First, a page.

For practice, the paper suggests that the project is not well positioned to manage all project-related risks and that the role of project governance needs to be extended beyond the passive receipt of risk register updates and general risk management oversight to actively analyze project structures, as well as, own and manage structure-related risk. Current risk management practices tend to only engage project steering committees in monitoring high-priority risk factors in the risk register, as updated periodically by the project manager. The proposed approach assigns direct responsibility to the project steering committee (project board or similar governance body) for risk management processes related to one source category of risks, namely, those risks stemming from the project structure, the structures of the organizational entities involved in the project, and their interactions. This provides a mechanism of support that projects and project managers should foster to extend their capabilities in limiting project shocks from risks that are structured into the project and are largely outside of their control, improving outcomes for all project stakeholders.
Project management has been actively researched for more than forty years. While some industrybased surveys have reported performance improvements from time to time (such as the Standish Group's surveys on software development projects), much scope remains for improvement. As novel, sometimes highly complex, and risky activities, there are many sources of factors that could contribute to explaining project underperformance. The current research suggests that structural characteristics of organizational entities involved in projects may be a source that has previously been overlooked. More specifically, it suggests that we may be inadvertently structuring threats into projects. This paper has aimed to show how this might occur and how such risks might be managed, supported by examples and an illustrative case study. This research is still in its early stages and needs further empirical support, so its propositions are preliminary. Ongoing interaction with the practitioner community is critical in establishing the scope of the problem and how it might be managed.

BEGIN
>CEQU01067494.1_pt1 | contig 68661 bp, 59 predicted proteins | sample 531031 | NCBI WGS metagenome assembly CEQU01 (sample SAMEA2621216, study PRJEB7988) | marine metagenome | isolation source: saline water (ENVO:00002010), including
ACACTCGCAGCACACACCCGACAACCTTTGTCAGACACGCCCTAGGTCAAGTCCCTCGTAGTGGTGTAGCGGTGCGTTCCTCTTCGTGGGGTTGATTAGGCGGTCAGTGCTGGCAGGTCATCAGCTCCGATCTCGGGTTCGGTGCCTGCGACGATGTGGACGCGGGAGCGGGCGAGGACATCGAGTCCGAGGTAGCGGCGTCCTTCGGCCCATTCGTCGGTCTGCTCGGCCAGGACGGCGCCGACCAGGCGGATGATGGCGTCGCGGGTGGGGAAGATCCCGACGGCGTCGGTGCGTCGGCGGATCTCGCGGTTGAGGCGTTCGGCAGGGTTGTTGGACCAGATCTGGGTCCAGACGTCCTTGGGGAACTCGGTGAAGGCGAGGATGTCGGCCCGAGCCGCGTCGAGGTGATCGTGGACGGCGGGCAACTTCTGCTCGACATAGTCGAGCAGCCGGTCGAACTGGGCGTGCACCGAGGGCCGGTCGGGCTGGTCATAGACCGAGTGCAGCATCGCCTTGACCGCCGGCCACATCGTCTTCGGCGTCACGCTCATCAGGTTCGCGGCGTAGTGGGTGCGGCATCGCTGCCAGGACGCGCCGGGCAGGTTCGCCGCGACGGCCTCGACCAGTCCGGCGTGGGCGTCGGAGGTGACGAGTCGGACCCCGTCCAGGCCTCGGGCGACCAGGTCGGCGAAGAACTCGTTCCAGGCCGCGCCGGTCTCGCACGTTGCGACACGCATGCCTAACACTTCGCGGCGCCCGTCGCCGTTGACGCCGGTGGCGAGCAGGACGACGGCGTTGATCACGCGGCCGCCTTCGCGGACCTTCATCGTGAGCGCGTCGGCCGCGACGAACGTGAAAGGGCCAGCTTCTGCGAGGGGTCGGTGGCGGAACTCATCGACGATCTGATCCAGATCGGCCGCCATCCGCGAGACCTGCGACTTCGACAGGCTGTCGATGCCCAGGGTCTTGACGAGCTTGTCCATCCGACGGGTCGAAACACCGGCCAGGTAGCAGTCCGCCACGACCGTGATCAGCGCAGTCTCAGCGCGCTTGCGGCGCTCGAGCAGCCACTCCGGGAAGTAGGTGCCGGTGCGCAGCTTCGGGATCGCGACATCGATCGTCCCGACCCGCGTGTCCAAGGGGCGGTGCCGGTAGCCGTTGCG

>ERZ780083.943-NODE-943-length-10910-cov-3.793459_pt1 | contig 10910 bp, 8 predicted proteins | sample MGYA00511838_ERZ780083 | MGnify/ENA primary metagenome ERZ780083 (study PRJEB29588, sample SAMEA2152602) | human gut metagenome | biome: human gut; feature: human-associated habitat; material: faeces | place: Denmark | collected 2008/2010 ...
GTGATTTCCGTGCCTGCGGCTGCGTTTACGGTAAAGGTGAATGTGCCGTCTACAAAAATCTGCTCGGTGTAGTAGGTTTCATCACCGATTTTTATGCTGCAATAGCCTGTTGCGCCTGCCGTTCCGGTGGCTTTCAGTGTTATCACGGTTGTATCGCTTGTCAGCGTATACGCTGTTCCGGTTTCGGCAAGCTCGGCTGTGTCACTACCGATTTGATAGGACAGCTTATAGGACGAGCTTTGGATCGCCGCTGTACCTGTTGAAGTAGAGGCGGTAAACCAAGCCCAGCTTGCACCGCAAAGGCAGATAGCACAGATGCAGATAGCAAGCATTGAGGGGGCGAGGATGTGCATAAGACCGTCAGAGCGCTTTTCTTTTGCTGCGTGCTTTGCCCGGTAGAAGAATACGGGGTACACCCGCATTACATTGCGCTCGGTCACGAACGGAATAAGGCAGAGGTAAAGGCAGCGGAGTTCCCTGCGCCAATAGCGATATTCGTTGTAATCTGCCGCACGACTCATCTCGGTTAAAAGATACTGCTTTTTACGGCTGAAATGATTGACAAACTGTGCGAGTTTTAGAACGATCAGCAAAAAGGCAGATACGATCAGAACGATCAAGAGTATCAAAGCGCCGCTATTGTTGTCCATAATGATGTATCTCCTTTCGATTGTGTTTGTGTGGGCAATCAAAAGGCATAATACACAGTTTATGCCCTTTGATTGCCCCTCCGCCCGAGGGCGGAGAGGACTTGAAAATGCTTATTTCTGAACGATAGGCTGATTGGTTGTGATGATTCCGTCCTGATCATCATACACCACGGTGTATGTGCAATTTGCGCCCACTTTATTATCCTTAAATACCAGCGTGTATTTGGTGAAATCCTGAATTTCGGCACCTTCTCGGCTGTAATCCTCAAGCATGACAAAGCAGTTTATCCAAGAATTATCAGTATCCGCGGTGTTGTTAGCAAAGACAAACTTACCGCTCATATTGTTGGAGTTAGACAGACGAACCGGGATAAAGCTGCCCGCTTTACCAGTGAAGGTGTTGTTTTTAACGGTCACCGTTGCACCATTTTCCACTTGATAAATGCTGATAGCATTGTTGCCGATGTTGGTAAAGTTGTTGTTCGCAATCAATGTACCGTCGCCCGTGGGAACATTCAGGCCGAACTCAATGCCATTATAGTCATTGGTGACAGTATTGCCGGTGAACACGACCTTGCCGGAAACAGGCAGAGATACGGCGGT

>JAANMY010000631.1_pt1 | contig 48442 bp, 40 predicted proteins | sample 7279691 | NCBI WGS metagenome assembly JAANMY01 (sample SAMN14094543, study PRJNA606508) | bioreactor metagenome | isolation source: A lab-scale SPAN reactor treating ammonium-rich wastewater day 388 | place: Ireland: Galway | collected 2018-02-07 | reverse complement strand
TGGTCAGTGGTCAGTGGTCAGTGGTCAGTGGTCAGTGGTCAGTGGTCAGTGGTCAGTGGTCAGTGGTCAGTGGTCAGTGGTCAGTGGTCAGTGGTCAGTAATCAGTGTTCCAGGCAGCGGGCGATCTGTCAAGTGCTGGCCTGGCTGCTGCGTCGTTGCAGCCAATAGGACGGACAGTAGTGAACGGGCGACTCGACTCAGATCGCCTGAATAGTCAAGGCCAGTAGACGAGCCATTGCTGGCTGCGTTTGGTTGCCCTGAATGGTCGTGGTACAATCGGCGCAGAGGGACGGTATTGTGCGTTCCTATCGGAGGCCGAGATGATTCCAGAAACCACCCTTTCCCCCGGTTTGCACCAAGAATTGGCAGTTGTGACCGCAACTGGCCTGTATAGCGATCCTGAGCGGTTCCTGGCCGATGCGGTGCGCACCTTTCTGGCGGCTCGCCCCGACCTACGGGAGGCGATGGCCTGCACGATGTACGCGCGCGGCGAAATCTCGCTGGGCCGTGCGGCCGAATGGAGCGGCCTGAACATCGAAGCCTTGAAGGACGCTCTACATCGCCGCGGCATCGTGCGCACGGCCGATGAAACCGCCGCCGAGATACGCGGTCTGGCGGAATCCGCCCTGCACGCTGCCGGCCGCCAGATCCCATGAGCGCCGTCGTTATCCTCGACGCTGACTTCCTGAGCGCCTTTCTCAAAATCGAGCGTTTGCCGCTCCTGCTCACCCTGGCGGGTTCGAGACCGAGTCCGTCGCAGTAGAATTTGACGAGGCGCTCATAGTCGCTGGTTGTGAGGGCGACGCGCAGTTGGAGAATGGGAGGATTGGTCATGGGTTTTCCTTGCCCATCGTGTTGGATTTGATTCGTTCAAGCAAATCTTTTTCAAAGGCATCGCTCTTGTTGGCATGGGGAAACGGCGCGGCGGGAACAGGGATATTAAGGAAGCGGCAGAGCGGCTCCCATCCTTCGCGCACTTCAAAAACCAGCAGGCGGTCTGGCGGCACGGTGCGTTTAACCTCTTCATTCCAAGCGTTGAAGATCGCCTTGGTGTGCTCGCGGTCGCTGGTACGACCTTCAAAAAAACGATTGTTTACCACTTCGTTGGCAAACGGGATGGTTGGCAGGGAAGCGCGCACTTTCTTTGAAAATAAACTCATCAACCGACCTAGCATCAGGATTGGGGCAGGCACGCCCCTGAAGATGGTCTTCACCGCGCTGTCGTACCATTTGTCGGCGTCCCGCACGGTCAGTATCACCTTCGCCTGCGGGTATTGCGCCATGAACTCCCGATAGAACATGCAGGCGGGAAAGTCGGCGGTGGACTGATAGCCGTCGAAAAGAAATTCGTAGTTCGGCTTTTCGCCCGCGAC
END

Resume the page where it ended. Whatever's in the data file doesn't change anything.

NICTA is funded by the Australian Government as represented by the Department of Broadband, Communications and Digital Economy and the Australian Research Council through the ICT Centre of Excellence program.
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1 The structure characteristics represented in this table were drawn from a wide range of literature including: Addison & Vallabh (2002), Avison & Fitzgerald (2003), Boehm (1991), Constantine (1993), Davis & Lawrence (1978), Engwall & Jerbrant (2003), Galbraith (1971), Hobday (2000), Keil et al. (1998), Larson & Gobeli (1987), Mintzberg (1981, 1991), Peters (1993), Peters & Waterman (1982), Sauer & Yetton (1997), Scotto (1998), Slevin & Pinto (1986), Turner & Keegan (1999) and Yourdon (1997).
2 In this context, novation transfers the obligation of the vendor to the agency in each supplier (sub)contract.